Consider the following trigonometric equation, which needs to be solved for $\theta$:


The solution given is: $\tan{\theta}=\dfrac{2n+1\pm\sqrt{4n^2+4n-15}}{4}$ for integral values of $n$, AND $n>1$ or $n<-2$.

The method I adopted to arrive at this solutions was to first write $\cot{(\pi\tan{\theta})}$ as $\tan{(\pi/2-\pi\tan{\theta})}$. Then I wrote the general expression for all angles whose tangent is same as $\tan{(\pi/2-\pi\tan{\theta})}$ and equated it to $\pi\cot{\theta}$ and then solved the resulting equation for $\tan{\theta}$. I was able to arrive at the above expression (including the crucial step of excluding those values of $n$ which made the answer imaginary). But my worry is that there is still a lot to be done!

We need to consider the following 4 steps of excluding those values of integral $n$ for which:

(i) $\tan{\theta}=0$ (as this leaves the RHS of the equation undefined)

(ii) $\tan{\theta}$ is undefined (as this leaves the argument in the RHS as undefined)

(iii) $\tan{\theta}$ is an integer (as this leaves the RHS of the equation undefined)

(iv) $\cot{\theta}$ or reciprocal of $\tan{\theta}$ is of the form $k+\frac{1}{2}$, where $k$ is an integer (as this leaves the LHS of the equation undefined)

Now case (i) and (ii) need not be considered, as they are never satisfied for any of the values of $n$ provided in the answer. But cases (iii) and (iv) need some attention. For example, if I put $n=2$, then the answer says $\tan{\theta}=2$ or $\tan{\theta}=\frac{1}{2}$. The former answer leaves the RHS (as well as the LHS in this case) undefined.

My question is What are other similar erroneous values of 'n' which do not conform with the 4 cases considered and as a result, invalidate the given solution? Or is there any other method by which I can arrive at a better answer?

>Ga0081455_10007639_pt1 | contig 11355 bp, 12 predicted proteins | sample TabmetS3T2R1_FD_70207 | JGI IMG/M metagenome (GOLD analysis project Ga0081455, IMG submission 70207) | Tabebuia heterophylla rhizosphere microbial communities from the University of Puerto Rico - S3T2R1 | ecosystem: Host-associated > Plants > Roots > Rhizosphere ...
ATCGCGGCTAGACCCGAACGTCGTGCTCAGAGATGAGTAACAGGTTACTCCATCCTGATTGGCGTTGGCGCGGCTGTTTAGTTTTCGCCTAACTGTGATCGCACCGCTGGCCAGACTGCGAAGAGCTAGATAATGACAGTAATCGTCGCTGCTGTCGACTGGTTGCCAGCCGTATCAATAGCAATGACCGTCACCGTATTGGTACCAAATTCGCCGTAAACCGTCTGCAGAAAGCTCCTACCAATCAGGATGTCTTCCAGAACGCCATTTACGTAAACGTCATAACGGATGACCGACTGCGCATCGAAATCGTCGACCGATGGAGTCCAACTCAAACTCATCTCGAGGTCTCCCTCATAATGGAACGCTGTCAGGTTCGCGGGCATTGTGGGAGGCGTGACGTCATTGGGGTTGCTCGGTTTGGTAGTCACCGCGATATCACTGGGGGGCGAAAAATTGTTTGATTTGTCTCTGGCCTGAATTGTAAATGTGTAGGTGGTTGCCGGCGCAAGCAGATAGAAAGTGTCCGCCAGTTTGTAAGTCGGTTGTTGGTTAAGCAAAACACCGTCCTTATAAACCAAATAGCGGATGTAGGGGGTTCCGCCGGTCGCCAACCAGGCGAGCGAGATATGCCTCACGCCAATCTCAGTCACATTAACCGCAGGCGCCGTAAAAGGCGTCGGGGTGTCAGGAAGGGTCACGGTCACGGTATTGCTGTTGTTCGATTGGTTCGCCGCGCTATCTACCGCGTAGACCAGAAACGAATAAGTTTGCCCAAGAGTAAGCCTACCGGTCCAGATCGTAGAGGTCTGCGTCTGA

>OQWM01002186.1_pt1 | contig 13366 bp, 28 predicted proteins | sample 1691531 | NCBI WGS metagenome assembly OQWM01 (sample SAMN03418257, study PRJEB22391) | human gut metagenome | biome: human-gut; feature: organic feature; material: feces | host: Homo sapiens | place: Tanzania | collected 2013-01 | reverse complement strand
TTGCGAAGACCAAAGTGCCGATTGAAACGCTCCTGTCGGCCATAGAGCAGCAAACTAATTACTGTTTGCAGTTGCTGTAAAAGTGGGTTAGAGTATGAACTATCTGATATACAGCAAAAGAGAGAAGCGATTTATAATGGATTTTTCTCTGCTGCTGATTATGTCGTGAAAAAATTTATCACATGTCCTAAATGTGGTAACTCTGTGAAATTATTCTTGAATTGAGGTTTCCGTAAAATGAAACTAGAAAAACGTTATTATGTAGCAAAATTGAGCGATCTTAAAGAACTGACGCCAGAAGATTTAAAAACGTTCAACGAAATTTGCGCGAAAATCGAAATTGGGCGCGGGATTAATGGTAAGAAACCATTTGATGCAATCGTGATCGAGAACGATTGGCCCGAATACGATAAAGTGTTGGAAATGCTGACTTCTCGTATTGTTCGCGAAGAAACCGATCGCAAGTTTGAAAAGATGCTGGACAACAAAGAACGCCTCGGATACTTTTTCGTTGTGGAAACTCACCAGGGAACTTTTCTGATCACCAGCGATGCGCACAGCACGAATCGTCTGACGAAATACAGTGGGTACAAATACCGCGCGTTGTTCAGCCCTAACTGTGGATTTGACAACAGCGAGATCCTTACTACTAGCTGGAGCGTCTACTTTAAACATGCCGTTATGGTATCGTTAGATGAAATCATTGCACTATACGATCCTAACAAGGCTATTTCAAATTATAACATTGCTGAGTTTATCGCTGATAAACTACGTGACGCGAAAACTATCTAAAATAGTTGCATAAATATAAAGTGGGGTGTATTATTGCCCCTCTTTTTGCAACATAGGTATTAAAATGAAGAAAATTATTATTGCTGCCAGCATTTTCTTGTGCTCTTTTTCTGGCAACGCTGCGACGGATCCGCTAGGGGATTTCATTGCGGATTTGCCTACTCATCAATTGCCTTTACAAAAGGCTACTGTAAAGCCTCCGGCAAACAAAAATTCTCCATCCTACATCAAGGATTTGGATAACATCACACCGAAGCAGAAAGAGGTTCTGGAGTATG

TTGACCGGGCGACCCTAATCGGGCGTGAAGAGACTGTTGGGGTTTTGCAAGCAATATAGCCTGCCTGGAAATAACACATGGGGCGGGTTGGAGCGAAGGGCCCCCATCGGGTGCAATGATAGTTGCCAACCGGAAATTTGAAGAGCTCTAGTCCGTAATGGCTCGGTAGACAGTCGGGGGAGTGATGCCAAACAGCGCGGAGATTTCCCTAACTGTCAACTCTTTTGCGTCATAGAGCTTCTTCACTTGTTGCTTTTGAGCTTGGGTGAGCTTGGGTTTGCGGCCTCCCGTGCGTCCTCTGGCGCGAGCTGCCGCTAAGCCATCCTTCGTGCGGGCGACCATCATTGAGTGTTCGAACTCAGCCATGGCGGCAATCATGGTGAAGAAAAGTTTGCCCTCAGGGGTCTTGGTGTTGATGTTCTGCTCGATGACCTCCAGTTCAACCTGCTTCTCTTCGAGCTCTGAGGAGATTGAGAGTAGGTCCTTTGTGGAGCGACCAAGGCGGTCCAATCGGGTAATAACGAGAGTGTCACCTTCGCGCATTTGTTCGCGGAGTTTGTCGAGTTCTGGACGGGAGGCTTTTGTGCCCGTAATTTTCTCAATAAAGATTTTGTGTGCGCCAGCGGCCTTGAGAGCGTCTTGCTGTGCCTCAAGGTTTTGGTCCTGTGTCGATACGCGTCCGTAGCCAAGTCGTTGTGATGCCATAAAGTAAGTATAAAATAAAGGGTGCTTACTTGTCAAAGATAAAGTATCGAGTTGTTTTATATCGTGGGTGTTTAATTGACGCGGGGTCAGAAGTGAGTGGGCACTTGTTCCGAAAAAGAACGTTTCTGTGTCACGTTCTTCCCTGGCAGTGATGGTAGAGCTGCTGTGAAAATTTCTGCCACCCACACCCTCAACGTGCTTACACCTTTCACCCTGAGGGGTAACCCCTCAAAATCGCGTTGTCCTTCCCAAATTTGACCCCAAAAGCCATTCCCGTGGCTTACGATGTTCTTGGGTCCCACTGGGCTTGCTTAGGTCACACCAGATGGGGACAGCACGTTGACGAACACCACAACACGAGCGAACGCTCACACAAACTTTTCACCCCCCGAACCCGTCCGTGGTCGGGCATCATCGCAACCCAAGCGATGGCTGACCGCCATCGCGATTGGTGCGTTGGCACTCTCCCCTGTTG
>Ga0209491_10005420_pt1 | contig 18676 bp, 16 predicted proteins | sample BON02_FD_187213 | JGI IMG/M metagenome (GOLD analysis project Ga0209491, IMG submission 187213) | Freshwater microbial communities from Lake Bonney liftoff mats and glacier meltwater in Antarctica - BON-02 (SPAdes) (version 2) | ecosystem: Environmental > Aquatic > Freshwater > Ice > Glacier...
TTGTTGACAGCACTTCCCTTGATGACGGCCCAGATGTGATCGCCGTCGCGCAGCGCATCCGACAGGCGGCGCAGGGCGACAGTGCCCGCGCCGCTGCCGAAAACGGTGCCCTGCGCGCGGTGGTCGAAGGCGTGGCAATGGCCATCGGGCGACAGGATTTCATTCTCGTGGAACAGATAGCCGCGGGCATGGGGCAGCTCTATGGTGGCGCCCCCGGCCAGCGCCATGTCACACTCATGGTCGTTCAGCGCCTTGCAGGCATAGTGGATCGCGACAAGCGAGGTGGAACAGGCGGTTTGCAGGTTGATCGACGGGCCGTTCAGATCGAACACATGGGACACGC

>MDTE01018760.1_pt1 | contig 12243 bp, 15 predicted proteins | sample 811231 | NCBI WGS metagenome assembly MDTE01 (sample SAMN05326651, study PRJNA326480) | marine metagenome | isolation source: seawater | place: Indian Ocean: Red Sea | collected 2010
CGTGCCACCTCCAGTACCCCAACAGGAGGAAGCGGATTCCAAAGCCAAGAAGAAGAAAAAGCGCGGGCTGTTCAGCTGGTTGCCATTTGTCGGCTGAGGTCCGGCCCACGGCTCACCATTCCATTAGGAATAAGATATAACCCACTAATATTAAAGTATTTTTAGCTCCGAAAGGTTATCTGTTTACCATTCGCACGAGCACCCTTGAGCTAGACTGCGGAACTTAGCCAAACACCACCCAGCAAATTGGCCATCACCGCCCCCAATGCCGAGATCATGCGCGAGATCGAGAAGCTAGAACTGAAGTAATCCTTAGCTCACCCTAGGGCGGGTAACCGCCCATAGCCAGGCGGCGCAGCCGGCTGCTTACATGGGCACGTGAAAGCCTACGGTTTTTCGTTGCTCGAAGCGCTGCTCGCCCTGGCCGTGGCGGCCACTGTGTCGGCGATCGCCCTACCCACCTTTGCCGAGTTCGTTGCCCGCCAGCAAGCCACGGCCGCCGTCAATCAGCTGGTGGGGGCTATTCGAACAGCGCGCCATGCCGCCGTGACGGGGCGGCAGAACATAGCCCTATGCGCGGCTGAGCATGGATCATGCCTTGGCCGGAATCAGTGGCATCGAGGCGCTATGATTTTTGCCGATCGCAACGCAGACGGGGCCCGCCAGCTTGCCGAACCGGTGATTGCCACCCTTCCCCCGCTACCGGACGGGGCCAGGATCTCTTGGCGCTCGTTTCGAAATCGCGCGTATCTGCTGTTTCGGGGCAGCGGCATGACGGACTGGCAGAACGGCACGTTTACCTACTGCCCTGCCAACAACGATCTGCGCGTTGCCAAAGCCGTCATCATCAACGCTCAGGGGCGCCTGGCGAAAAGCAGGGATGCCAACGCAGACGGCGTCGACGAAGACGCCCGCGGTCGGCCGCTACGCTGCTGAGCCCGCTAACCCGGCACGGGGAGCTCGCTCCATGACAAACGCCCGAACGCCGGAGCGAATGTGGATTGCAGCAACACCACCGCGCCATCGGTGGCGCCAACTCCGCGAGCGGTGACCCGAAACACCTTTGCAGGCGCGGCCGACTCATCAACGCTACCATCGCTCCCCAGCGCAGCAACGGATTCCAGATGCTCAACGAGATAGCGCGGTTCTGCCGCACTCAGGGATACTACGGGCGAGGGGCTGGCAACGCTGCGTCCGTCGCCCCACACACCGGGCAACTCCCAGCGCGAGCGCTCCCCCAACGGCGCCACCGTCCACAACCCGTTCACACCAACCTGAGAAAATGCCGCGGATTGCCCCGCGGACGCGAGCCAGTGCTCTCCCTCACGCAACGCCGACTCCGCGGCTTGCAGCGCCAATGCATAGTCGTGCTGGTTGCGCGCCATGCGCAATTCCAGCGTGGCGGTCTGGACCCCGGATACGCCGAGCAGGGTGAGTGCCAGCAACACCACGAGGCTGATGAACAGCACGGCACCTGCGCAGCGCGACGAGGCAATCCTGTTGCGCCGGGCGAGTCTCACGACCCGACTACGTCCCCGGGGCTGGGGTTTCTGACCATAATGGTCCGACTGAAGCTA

1 Answer 1


cases iii) and iv) both require $\tan\theta$ to be rational.

In wich case, $4n^2 + 4n - 15$ is a perfect square $4n^2 + 4n - 15 = (2n+5)(2n-3)$ can only be a perfect square if both $(2n+5)(2n-3)$ are perfect squares.
The only perfect squares within $8$ units of each other that are both integers are $1,9.$

$n = 2, n=-3$ are problematic.

  • $\begingroup$ How can we say that $(2n+5)(2n-3)$ (which will be an odd number) can only be a perfect square if both $(2n+5)$ (odd number) and $(2n-3)$ (odd number) are perfect squares, as for example, 3*27=81, which is a perfect square (albeit both of them do not give the same value of $n$ in this case). What I am saying is that this statement is not enough to prove the assertion. It would be great if you could elaborate on that note. $\endgroup$
    – seavoyage
    Aug 11, 2016 at 19:35

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